Business & Real Estate

In these California places, women tend to earn more money than their husbands

Batgirl fights for equal pay for equal work

40 years ago, Batgirl fought for equal pay for equal work, a fight that persists today. While the wage gap has closed slightly, women still earn 78 percent of what men earn, on average. And for women of color the gap is even wider. (originally pu
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40 years ago, Batgirl fought for equal pay for equal work, a fight that persists today. While the wage gap has closed slightly, women still earn 78 percent of what men earn, on average. And for women of color the gap is even wider. (originally pu

Most California households have a gender pay gap.

Women make more than their husbands or partners just 31 percent of the time in California households headed by members of the opposite sex, according to a Bee review of the latest census data.

But the disparity fluctuates across the state.

Women in the Sacramento, San Francisco and Los Angeles metro areas earn more than their husbands more often than women elsewhere in the state. Women in semi-rural locations like Hanford, Madera and Bakersfield make more than their husbands less frequently.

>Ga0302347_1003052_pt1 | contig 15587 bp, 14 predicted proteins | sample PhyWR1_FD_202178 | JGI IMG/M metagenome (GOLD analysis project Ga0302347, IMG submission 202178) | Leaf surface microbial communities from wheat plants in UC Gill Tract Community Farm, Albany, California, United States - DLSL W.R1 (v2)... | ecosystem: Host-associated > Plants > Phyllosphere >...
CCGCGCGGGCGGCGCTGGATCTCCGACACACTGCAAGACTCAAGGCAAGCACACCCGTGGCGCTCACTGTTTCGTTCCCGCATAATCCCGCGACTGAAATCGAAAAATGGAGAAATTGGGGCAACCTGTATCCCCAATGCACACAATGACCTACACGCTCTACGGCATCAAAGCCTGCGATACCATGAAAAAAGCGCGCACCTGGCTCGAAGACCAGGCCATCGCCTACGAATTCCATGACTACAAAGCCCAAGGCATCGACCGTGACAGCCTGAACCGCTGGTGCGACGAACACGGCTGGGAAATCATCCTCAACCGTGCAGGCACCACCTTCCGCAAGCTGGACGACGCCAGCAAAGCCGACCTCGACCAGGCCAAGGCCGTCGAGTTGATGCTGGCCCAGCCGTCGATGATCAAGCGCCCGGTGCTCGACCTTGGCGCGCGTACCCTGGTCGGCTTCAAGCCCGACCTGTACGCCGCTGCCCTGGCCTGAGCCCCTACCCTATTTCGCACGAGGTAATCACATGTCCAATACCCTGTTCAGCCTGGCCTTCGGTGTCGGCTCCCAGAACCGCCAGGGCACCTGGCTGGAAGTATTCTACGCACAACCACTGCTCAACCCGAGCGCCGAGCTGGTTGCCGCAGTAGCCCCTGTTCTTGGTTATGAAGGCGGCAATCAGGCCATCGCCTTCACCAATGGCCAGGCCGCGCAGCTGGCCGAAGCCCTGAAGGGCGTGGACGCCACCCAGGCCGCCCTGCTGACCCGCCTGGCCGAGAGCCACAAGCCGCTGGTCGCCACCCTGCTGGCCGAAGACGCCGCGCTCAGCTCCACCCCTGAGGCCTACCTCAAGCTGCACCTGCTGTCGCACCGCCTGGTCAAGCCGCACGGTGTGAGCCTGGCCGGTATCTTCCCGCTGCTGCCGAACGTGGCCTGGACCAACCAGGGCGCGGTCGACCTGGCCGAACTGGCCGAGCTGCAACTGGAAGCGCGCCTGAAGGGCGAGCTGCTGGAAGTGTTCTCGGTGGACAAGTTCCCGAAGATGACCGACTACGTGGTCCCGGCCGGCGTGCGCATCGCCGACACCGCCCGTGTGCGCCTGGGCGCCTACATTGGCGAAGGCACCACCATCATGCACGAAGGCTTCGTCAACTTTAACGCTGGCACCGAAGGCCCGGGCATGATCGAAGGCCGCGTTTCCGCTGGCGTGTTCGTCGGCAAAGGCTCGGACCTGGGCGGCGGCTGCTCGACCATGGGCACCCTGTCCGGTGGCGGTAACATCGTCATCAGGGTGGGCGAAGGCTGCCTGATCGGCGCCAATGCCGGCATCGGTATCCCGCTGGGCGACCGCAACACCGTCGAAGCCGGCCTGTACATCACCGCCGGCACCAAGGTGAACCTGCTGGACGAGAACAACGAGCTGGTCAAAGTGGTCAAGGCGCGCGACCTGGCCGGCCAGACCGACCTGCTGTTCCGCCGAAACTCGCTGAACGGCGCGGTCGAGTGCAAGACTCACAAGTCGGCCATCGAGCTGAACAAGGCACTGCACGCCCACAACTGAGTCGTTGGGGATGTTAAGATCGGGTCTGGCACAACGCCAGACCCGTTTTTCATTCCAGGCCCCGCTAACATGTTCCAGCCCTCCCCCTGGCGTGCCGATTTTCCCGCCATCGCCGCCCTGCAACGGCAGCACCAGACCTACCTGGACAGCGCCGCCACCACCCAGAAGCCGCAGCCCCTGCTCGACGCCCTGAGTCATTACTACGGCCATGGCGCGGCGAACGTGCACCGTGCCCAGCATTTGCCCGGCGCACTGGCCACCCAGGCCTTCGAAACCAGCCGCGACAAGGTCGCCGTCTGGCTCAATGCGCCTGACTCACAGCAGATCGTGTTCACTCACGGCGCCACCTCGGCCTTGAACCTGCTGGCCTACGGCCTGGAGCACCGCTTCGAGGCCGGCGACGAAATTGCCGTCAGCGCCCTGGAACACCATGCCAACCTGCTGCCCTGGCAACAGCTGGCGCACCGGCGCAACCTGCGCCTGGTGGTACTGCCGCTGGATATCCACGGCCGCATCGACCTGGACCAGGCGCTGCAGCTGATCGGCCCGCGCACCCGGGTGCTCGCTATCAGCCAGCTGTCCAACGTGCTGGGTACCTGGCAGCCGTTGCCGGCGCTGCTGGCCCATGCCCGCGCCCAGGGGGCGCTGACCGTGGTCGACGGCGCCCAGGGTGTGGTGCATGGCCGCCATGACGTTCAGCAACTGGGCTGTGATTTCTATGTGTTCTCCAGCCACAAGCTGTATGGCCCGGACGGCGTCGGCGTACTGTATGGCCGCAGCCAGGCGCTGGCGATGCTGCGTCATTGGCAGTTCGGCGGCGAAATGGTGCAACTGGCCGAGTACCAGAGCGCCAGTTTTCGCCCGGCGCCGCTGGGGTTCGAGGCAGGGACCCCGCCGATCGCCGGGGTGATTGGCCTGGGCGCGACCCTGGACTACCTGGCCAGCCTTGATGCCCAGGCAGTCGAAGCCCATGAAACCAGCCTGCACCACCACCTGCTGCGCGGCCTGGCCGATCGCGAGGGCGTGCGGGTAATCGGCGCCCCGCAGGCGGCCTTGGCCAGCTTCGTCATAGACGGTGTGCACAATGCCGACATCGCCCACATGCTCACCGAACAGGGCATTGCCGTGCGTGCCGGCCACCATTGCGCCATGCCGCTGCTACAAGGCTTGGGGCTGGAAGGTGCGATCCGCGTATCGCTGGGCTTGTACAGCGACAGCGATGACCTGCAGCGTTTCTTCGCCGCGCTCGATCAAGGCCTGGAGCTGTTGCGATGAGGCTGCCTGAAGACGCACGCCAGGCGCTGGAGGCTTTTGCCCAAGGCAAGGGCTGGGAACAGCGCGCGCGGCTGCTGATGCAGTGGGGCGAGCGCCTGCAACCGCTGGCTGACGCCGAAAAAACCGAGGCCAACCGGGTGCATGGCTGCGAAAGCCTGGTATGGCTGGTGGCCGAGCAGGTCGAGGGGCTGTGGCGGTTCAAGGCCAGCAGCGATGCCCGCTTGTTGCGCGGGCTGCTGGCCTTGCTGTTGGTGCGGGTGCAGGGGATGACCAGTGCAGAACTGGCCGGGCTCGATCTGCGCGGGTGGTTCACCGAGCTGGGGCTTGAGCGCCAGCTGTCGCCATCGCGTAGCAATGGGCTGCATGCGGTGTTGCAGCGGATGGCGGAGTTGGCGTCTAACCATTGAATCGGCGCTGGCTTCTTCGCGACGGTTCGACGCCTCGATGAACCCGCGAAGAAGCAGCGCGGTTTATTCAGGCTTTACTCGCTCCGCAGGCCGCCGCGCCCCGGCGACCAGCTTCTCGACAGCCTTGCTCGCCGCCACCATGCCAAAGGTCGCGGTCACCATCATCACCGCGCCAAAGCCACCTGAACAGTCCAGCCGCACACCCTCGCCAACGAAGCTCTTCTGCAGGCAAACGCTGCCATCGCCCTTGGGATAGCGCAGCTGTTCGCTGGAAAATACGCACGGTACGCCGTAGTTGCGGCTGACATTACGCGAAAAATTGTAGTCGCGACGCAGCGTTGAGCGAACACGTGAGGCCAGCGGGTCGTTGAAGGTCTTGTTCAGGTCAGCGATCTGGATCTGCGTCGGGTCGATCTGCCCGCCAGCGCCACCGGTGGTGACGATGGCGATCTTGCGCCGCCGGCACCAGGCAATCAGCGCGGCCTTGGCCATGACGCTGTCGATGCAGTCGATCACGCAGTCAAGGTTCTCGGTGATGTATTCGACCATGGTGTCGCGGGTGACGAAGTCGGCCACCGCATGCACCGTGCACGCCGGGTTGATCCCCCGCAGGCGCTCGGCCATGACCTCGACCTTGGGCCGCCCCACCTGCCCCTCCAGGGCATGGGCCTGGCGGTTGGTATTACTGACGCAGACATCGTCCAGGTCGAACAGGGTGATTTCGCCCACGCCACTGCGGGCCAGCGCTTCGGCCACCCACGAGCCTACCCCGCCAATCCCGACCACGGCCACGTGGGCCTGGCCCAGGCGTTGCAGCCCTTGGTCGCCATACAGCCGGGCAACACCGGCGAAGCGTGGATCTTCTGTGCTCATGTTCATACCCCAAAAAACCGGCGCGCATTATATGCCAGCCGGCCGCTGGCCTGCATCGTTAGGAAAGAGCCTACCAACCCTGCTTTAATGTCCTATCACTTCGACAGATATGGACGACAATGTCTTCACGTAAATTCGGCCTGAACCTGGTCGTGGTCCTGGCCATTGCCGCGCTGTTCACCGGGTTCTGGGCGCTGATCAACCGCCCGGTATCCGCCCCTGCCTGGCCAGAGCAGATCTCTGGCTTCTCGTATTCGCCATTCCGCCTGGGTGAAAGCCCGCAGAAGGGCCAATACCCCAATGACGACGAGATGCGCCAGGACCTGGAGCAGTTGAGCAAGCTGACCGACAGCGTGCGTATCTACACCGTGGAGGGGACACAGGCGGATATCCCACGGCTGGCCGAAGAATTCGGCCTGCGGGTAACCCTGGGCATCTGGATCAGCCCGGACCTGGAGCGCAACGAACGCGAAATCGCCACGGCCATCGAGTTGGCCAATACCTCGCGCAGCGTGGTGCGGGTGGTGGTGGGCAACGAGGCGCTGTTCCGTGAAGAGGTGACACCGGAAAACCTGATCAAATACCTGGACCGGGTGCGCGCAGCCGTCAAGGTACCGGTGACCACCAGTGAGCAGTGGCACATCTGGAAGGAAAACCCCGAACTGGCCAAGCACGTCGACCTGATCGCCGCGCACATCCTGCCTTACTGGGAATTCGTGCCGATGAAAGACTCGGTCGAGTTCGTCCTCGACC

Urban areas like Sacramento, San Francisco and Los Angeles have a high number of jobs that require a college degree. Jobs that require a college degree often pay more than jobs that don’t. And women today are more likely to have a college degree than men.

The large majority of women holding jobs that don’t require a college degree make less than their husbands. The biggest disparities in pay are found in households where women work as teacher assistants, recreation and fitness workers, food preparation workers and childcare providers.

On the other hand, women who work as registered nurses, securities sales agents, veterinarians, lawyers and doctors usually make more than their male partners.

The most common job, by far, held by women who make more than their male partners is registered nurse. Registered nurses in about 62,000 California households make more than their male partners.

Finally, a stigma remains around the idea of wives making more than husbands. A new census bureau report finds that women who make more than their husbands tend to understate their income, while their husbands overstate their income, to make the gap seem smaller.



Phillip Reese is a Bee data specialist and teaches at Sacramento State: 916-321-1137.

40 years ago, Batgirl fought for equal pay for equal work, a fight that persists today. While the wage gap has closed slightly, women still earn 78 percent of what men earn, on average. And for women of color the gap is even wider. (originally pu

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